A Little Known Pocket of Italy


On a driving trip through southern Italy some years ago, we passed through the province of Basilicata. This mostly landlocked part of the peninsula is known to some for the cave-dwellings in the city of Matera, and to others for its lovely aglianico wine. We discovered wonderfully friendly people, a landscape dramatic with mountains and plains, and sights that in other regions would have been swarming with tourists. We visited the ruins of a Roman city outside Viggiano, where we were the only people wandering through the ancient streets and buildings. We visited the village of Pietrapertosa, a classic hill town with winding cobblestone streets and climbing staircases, in which the only visitors of the day were the guests at a large wedding. (Since those guests arrived in numerous high-end automobiles and some seemed to be Carabinieri, we assumed that it was a mafia wedding!) 


One of the highlights of the trip was our visit to the small town of Accettura. We chose this hill town because, while it had absolutely no tourist attractions, it did boast a hotel. Upon our arrival, we parked our car in the easiest available parking place and walked up through the centre of town, enjoying the absolute quiet of the sun drenched cobblestones in the mid afternoon. Imagine our shock when, upon inquiring at the hotel, we were informed by the woman in the lobby that she wasn’t sure if they had a room for us, and would have to wait until the manager returned from lunch!


As it turned out, a large group of American-Italians were having a family reunion in the area, using Accettura as their base; fortunately for our plans, the manager of the hotel was quick to find space for us. We soon became known in the little town as the tourists who were not American, much to everyone’s surprise. And as the the American visitors spent their days and evenings elsewhere, we only encountered them in the breakfast room, and we spent a delightful pair of days watching the rhythms of the town. Not far from our hotel was the town square, the impressively-named Piazza del Popolo, which featured a café on either side– two days, two cafés. 

Late in the afternoon, when the day’s work was done, the women sat out on the doorsteps, calling up and down the narrow stone streets to one another, quietly sociable. Many of the older ladies were dressed all in black, and once or twice we saw women in traditional dress: long skirts, long sleeves, kerchiefs. One signora, on discovering that we were Canadian, shared with us the information that her sister lived in Canada (Montreal, from what we could make out), and invited us into her tiny kitchen. The house was small and simple, as probably all of the houses along the street were, and we only saw the bare-bones kitchen, but we stood there together talking in our minimal Italian, drinking limoncello in small glasses, and then, with thanks, were back out in the heat of the afternoon.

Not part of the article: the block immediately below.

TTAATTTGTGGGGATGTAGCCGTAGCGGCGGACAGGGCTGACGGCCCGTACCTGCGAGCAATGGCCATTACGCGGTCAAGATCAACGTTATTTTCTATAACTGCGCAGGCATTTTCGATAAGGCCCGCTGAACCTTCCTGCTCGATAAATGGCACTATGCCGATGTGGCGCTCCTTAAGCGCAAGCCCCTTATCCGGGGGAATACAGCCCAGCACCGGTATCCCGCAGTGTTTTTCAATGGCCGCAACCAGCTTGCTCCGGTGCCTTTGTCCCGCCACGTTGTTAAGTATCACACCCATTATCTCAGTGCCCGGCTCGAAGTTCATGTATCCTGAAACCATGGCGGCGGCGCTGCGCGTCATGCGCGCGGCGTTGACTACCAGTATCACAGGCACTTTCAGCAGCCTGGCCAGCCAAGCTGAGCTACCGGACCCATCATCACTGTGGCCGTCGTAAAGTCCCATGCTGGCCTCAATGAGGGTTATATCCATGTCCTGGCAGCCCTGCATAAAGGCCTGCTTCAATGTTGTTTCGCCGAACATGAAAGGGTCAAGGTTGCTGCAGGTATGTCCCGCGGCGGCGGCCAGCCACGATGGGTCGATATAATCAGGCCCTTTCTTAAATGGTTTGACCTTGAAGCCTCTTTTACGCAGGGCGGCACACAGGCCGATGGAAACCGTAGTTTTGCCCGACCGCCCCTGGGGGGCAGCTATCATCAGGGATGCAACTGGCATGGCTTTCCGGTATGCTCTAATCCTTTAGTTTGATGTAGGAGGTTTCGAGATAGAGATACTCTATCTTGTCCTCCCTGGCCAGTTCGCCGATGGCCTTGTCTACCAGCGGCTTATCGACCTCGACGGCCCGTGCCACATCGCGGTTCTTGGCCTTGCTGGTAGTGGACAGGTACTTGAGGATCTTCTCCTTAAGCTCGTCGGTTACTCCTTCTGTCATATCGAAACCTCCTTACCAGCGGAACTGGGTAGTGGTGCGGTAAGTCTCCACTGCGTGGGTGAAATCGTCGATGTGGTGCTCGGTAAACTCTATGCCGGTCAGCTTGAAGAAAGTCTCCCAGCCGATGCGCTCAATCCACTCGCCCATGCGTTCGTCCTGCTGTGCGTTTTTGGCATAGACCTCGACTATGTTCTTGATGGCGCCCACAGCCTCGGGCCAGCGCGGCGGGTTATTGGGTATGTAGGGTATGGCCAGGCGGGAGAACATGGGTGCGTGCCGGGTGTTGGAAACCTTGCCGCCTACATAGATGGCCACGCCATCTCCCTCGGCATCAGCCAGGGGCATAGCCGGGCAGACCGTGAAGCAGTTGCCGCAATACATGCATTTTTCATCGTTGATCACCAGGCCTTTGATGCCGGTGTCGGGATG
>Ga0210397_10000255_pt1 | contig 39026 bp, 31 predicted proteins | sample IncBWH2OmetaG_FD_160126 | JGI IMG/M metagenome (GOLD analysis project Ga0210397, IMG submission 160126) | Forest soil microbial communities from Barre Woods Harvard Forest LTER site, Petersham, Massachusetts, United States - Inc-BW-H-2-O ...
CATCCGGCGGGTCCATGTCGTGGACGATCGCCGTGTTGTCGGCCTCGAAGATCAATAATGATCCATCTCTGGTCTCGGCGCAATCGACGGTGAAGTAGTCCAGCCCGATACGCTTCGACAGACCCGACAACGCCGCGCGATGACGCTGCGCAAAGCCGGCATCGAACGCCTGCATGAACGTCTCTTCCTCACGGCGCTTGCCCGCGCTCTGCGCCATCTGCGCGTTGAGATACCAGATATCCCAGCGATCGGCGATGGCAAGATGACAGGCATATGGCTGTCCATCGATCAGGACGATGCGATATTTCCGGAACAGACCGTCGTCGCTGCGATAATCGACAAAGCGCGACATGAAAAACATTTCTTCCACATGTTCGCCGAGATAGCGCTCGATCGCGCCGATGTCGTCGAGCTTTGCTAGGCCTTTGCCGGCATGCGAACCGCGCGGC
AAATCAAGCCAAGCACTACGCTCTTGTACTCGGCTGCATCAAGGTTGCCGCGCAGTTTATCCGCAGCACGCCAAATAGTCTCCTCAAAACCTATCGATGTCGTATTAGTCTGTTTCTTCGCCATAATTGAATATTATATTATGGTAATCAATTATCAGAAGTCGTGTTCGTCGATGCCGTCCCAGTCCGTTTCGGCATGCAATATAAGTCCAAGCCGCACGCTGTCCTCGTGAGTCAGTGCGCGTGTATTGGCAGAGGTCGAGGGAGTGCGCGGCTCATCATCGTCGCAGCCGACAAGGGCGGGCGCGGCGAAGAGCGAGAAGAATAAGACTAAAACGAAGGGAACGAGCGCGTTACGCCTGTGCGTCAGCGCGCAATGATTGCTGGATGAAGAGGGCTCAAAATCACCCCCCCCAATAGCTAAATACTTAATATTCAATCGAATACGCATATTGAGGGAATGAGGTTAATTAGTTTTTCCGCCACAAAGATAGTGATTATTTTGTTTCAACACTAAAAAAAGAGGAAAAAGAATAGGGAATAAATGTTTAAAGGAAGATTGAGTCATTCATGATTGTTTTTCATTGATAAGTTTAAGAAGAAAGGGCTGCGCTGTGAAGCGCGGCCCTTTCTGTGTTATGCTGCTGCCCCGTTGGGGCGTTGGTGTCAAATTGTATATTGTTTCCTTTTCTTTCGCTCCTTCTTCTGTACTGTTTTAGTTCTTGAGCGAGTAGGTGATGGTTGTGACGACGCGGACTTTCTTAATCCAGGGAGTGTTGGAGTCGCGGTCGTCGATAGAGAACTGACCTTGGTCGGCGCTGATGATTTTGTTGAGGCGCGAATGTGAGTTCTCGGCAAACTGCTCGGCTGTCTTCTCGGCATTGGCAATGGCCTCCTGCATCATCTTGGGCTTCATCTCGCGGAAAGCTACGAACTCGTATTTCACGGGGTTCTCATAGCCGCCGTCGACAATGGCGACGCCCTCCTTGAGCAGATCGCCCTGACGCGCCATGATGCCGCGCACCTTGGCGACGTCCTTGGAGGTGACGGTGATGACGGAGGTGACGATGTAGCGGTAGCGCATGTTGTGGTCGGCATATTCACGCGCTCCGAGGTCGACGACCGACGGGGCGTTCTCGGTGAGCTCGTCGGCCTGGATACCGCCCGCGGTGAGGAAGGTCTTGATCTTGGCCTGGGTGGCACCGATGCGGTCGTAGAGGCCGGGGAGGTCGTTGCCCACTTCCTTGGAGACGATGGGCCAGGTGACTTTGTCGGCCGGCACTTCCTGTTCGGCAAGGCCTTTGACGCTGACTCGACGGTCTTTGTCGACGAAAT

Meanwhile, the tables of the café/bar in the piazza were filled with old men. We also took up a place here, and began enjoying a slow continuum of prosecco, Fanta, fizzy water, and snacks, all of which were insanely inexpensive. We played Yahtzee, as the old men at the neighbouring table looked on with interest. As evening approached, more men began to line the piazza; young kids started to appear, to play foosball and ride bikes. Cars began to pass. By seven or so, the young adults had come out. Four young men played some lively games of foosball, a couple of younger boys kicked a ball in the street, the old men at the table next to us began playing a noisy game of cards. By eight o’clock at least half the people lining the piazza were teenagers and twenty-somethings. Activity would continue late into the evening, as we would hear motorcycles coming and going through the piazza well past midnight. By nine o’clock in the morning, the old men would be out again, after the young people had gone off to work and the woman were shopping in the alimentaria or the small mercato coperto.


We had two gut-stuffing dinners in the trattoria at our hotel: spicy pasta dishes, creamy mushroom sauces, and absolutely huge cheese courses, nothing like the tiny, elegant platters typical of North American restaurants. We (and everyone else that we could see) drank cool red wine that was slightly sweet and frizzante, and very dark. We were absolutely stuffed with food. 

The first evening, while I took our son upstairs, my husband stayed behind to determine whether we would pay immediately or upon checkout, after which he was waylaid by our host and his group of amici, who had been sitting in the next room, where there was a television. They wanted to know how tall he was (he is six-six, a giant among the Italian men), how old he was, what size his feet were, what he did for a living, and how long it took us to get here from Vancouver. They already knew that we were Canadian, and in Accettura for no particular reason. The next night, in reply to his “buonasera”, they all enthusiastically called out “Ciao!” They were clearly his buddies now. 

Photos: Basilicata countryside, Accettura street views, Piazza del Popolo, water buffalo produce decadent mozzarella di bufala

© Leslie Wilkes 2016